Travel and Captivity: A Guide to Responsible Travel

Captivity Is No Vacation For Dolphins

Captive marine mammals play a huge role in the travel and tourism industry, serving as main attractions for many island and coastal destinations, in addition to major vacation hubs. Captive entertainment is a multi-billion dollar industry internationally, and travelers are often unaware of the realities that can harm dolphins in this setting. Below are guides to help you become a savvy and environmentally-responsible wildlife tourist.

Damaged rostrums were also a common sight at all five of the Dolphinaris locations. Credit: Empty the Tanks/Dolphin Project

Misleading Messaging About Facilities

The captive entertainment industry has gone to great lengths to misinform and confuse their customers for decades; we are told that they are protecting wild species, rescuing and rehabilitating injured animals, promoting wild conservation, and giving them a better life than they could have in the wild. Yet the fact is that most of this language is marketing, and when we look deeper, very small portions of efforts and expenditures are devoted to this practice. Clever wording helps keep tourists under the impression that they are supporting animal welfare, rather than participating in an exploitative industry.

Genuine rescue facilities and sanctuaries limit human interaction in order to prioritize the well-being of the animals in their care. Learn more about telling the difference.

Profit-Driven Motives

At the heart of captivity is the reality that captive facilities are driven by tourist dollars and the desire to gain profits at the expense of animal well-being. The desire to lure in as many paying customers as possible means slick advertising, clever messaging, and deceiving well-meaning animal lovers into supporting detrimental captive conditions.

Many captive facilities proudly list their certifications and awards, when in truth many are created by the industry itself. Several are explained here:

IMATA (International Marine Animal Trainers Association): Accreditation that captive facilities receive from fellow marine mammal trainers. IMATA claims that they are opposed to the slaughter of cetaceans that occurs in drive fisheries, but their statements do not oppose the wild captures that also take place during those drives.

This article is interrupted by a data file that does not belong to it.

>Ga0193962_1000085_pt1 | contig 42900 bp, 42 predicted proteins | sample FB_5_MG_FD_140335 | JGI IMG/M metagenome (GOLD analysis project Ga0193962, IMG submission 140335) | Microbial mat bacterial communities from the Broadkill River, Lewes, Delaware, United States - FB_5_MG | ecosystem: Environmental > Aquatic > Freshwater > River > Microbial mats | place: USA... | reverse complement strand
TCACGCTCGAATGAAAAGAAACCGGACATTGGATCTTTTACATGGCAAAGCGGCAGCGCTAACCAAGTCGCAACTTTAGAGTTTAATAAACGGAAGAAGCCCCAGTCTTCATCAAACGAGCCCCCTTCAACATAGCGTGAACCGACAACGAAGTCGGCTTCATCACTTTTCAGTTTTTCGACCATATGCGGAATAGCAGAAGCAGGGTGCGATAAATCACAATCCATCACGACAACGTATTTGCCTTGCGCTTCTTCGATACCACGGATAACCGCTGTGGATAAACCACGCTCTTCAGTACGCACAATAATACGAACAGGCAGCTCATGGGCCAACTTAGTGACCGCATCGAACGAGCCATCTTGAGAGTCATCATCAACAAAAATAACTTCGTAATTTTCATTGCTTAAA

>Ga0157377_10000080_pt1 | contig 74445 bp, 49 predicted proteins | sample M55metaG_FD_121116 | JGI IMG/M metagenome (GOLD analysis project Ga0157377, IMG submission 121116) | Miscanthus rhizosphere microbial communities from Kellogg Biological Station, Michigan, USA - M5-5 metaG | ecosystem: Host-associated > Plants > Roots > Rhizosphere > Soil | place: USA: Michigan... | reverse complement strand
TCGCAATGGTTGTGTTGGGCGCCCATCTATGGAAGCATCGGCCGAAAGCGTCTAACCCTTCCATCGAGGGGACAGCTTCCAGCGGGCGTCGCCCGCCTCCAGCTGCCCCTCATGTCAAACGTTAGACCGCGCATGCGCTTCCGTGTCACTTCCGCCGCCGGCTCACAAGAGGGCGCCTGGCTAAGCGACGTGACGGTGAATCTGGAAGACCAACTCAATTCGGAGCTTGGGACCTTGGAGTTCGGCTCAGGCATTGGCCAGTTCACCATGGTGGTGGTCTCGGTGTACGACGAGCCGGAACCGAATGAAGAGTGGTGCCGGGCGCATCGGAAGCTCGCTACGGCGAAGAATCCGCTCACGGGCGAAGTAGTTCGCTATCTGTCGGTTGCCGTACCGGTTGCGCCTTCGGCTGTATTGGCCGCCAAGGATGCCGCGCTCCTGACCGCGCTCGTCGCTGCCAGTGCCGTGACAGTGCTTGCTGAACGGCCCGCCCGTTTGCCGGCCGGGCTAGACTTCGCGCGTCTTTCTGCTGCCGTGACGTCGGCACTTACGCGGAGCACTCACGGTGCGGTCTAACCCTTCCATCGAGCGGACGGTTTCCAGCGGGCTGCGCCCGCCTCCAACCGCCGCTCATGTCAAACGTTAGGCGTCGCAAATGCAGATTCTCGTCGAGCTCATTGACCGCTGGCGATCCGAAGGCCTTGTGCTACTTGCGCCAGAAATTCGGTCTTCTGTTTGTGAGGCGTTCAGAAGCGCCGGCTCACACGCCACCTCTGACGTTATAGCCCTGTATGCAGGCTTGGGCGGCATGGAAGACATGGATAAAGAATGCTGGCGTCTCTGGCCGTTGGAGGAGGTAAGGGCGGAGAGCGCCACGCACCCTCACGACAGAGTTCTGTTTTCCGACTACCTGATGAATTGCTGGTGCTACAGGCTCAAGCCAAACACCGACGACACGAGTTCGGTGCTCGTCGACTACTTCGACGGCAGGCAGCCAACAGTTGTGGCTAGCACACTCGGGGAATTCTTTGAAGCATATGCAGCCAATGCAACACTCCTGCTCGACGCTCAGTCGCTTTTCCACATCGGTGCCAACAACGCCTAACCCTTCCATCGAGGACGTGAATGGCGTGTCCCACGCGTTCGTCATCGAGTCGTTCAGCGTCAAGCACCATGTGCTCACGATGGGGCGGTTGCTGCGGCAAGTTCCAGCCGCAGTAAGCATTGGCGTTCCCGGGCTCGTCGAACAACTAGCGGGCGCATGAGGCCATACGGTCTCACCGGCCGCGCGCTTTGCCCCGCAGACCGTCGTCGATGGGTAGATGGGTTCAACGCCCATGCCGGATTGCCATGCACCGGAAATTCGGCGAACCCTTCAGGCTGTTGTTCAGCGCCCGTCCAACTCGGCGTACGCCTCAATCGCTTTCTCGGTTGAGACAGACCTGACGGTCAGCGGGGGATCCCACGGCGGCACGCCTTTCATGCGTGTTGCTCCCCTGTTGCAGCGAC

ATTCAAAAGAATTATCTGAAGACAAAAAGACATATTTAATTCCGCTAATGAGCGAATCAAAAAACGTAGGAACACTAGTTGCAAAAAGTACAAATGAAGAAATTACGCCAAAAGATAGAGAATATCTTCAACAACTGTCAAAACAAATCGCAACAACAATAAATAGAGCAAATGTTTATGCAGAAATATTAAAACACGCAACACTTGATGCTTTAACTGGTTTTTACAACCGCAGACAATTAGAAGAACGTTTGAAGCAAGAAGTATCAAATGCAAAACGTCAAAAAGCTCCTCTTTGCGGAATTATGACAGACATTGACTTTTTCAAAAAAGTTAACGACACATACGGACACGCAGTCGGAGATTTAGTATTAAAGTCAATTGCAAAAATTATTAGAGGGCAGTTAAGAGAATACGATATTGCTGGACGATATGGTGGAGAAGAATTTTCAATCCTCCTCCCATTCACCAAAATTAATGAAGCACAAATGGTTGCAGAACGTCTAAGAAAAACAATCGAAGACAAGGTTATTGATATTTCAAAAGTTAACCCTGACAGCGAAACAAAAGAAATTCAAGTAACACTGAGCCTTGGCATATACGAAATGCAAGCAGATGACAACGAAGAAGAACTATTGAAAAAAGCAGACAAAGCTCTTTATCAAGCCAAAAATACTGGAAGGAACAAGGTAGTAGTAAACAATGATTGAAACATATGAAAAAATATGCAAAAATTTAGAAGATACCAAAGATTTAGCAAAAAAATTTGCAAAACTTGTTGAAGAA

American Humane: Routinely certifies marine parks and zoos, despite documented concerns of animal care (Miami Seaquarium, Dolphin Discovery)

AMMPA (Alliance of Marine Mammal Parks and Aquariums): Association of captive facilities that provides accreditation to marine parks.

IAAPA (International Association of Amusement Parks and Attractions: Membership to an international network of theme parks. It holds no value when it comes to animal welfare.

We encourage you to independently research these certifications to determine their validity.

Captive orca at Loro Parque
A dolphin with rake marks and a discolored rostrum gets medical treatment at Dolphin Discovery's Isla-Mujeres location. Picture Credit: Empty the Tanks/Dolphin Project

Empty the Tanks Mexico

Mexico has long had one of the highest concentrations of captive facilities in the world. In the state of Quintana Roo, the main highway is lined with 19 such facilities beckoning tourists daily, with over a dozen scattered throughout the remainder of the country. Empty the Tanks Mexico is a campaign dedicated to educating travelers about these facilities, as well as acting as a watchdog over captive operations throughout the country. Learn more about our EMPTY THE TANKS MEXICO CAMPAIGN.


Understanding the intelligence and complexity of these species, as well as how they behave in the wild helps us understand that their natural ranges in the open ocean are where they thrive. It is vital that we continue to spread awareness about dolphins to help end exploitation in captivity, and to help wild dolphin populations stay healthy!

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